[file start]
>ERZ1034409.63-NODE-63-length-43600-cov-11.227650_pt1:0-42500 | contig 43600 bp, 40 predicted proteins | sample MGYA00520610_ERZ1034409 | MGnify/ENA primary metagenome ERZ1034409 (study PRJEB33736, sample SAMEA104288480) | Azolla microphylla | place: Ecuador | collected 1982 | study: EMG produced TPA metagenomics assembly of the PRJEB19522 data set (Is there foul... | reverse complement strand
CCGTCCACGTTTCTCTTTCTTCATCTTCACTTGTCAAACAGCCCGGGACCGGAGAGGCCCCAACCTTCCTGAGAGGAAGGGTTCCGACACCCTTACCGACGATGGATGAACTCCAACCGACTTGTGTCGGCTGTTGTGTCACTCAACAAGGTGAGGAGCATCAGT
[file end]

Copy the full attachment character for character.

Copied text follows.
>ERZ1034409.63-NODE-63-length-43600-cov-11.227650_pt1:0-42500 | contig 43600 bp, 40 predicted proteins | sample MGYA00520610_ERZ1034409 | MGnify/ENA primary metagenome ERZ1034409 (study PRJEB33736, sample SAMEA104288480) | Azolla microphylla | place: Ecuador | collected 1982 | study: EMG produced TPA metagenomics assembly of the PRJEB19522 data set (Is there foul... | reverse complement strand
CCGTCCACGTTTCTCTTTCTTCATCTTCACTTGTCAAACAGCCCGGGACCGGAGAGGCCCCAACCTTCCTGAGAGGAAGGGTTCCGACACCCTTACCGACGATGGATGAACTCCAACCGACTTGTGTCGGCTGTTGTGTCACTCAACAAGGTGAGGAGCATCAGT